When it comes to online marketing, independent authors like to think they’re ahead of the curve. Social savvy, internet savvy, and savvy in other miscellaneous ways.
But just because you made a Facebook Page and have a Twitter account doesn’t mean that they’re helping sell your eBook.
Online marketing is a mysterious mix of luck and gossip. Whenever social media is brought up – whether by indie authors or bands, or in a corporate boardroom – a reflective hush falls over the crowd. The sound of doubt.
Social media or a blog campaign can help promote your eBook. But you need to know how to measure those efforts to see what’s actually working and what’s just hype (such as paying $599 for social media services). Amazon won’t give you any kind of dashboard to see where sales are coming from, so it’s up to you.
Here are three ways to do it:
Bit.ly is a website that tracks how many clicks a link gets. That’s it. Make an account, insert the URL into the “URL shortener,” and use it when you’re linking to your book’s Amazon page.
This is really handy if you’re getting in touch with book bloggers who are willing to review your book or you’re getting stuff syndicated on news websites like Huffington Post. Give reviewers the bit.ly link and ask them to use that, so you can measure how many people are clicking to the Amazon page from a certain blog or contributed piece to an online publication.
2. Twitter Analytics
Tucked away among the “Twitter ads” options is a comprehensive analytics engine that shows how many clicks your links get, along with other social activity. To get there, click the little sunburst icon, click “Twitter ads” and then click “Analytics” > “Tweet activity” from ads.Twitter.com.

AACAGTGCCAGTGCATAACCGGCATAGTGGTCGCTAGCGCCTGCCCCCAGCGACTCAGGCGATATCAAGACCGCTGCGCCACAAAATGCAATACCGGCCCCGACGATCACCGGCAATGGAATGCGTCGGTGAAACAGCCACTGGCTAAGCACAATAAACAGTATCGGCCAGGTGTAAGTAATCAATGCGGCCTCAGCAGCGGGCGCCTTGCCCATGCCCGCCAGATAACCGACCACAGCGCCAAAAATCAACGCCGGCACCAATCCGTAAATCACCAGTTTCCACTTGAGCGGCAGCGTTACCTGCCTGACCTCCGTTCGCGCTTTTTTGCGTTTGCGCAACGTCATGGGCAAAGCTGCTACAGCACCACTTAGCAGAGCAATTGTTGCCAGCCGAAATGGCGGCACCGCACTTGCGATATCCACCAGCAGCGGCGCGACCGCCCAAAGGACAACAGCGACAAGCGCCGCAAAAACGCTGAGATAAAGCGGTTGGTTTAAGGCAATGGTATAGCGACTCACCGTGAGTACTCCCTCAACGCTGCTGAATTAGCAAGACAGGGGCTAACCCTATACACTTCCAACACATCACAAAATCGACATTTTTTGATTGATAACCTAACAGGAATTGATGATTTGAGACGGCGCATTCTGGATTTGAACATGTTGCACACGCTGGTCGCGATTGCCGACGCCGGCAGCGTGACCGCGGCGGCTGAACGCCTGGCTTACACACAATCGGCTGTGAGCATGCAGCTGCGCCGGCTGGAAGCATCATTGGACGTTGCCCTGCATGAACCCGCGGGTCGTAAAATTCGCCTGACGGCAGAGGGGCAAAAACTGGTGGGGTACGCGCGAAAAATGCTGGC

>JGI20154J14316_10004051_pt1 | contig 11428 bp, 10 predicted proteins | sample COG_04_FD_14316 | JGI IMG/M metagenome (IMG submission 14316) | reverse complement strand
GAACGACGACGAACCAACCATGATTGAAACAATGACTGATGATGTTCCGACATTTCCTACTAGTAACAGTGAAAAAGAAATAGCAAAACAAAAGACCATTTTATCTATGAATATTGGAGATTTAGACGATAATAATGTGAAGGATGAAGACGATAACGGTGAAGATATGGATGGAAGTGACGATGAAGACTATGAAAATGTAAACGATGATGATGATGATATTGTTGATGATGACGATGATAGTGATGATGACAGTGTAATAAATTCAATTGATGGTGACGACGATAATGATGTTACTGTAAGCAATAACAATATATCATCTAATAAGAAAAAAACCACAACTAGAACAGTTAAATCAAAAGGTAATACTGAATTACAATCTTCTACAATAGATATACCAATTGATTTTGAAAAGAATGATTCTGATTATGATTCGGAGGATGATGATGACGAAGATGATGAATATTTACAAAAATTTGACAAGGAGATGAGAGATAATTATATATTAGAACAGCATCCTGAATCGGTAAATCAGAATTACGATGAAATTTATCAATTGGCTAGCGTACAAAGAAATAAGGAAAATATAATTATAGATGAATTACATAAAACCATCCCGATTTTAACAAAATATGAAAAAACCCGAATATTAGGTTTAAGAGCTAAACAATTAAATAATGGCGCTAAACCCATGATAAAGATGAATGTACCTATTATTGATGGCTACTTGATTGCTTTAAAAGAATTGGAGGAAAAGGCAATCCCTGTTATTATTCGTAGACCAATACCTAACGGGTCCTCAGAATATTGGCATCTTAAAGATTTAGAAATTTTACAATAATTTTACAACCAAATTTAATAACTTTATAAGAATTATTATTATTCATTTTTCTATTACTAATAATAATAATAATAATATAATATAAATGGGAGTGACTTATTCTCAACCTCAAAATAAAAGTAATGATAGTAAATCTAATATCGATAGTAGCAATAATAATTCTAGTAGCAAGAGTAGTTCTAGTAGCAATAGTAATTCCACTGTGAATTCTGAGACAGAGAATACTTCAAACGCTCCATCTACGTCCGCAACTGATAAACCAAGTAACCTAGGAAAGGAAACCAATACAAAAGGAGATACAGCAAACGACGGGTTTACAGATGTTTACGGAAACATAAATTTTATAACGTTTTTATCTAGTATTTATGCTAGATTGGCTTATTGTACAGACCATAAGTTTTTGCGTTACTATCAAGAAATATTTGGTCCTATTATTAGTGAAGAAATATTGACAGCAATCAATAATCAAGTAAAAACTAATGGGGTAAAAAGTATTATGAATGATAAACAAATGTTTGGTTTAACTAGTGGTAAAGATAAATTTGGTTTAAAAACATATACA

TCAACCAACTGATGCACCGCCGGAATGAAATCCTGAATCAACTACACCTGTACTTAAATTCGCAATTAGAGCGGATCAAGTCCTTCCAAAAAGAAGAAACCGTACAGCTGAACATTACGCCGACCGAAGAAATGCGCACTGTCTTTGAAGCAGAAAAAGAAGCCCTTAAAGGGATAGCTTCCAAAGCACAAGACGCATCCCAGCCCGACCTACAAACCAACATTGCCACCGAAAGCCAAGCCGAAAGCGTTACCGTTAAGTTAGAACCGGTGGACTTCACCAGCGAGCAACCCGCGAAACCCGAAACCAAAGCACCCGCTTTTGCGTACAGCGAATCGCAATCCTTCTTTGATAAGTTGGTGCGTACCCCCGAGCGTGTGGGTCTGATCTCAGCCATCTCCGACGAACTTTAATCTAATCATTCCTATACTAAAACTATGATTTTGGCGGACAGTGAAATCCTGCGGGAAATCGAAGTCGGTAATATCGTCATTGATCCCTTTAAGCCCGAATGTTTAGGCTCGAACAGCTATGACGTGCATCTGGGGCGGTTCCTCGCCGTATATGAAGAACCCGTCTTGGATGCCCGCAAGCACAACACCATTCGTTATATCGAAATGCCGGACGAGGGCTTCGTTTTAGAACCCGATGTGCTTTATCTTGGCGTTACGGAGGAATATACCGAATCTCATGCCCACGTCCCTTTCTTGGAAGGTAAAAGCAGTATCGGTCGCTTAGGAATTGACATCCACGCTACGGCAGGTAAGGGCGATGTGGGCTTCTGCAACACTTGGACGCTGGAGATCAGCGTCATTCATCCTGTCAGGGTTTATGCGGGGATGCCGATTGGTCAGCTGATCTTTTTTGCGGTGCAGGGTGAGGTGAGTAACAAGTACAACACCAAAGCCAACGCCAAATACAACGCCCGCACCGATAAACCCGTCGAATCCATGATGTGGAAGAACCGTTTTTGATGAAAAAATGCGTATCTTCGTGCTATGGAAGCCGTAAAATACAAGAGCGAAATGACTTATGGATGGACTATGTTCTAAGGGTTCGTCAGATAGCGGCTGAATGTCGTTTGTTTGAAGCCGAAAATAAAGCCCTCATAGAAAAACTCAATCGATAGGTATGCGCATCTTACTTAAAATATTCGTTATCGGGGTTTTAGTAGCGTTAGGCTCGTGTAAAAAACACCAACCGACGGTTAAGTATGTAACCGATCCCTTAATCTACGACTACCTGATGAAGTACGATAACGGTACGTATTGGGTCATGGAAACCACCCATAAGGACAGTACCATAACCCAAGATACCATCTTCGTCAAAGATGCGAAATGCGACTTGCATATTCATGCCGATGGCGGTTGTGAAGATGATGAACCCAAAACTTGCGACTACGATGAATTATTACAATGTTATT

3. Jetpack / Site Stats
WordPress has a pretty robust dashboard that can show you “Referrers.” You can get there by hovering over the “Dashboard” and clicking “Site Stats.”
On WordPress.org, this often shows up as the “JetPack” plug-in. By looking at Referrers, you’ll be able to see what social media sites, blogs and news websites are referring traffic to your author website. This isn’t as direct as tracking clicks to Amazon, but it can give you a much broader overview of how people are getting to know you and your writing.
Authors & Analytics
It pains me to no end to see the constant flood of automated, promotional book tweets whenever I log onto Twitter. I only continue to follow the authors out of sympathetic companionship. Not once have I clicked a link.
By really digging into statistics, authors can uncover some of those important truths. Is social media contributing any meaningful clicks? Does one blog in particular seem to drive a lot of traffic to the Amazon page? Is a personal blog actually becoming a place for readers to find out about you and your books?
Most importantly: what actually works?
In the indie world of self-promotion, knowing where to spend your energy is invaluable. So take a step back, take a deep breath, and start measuring.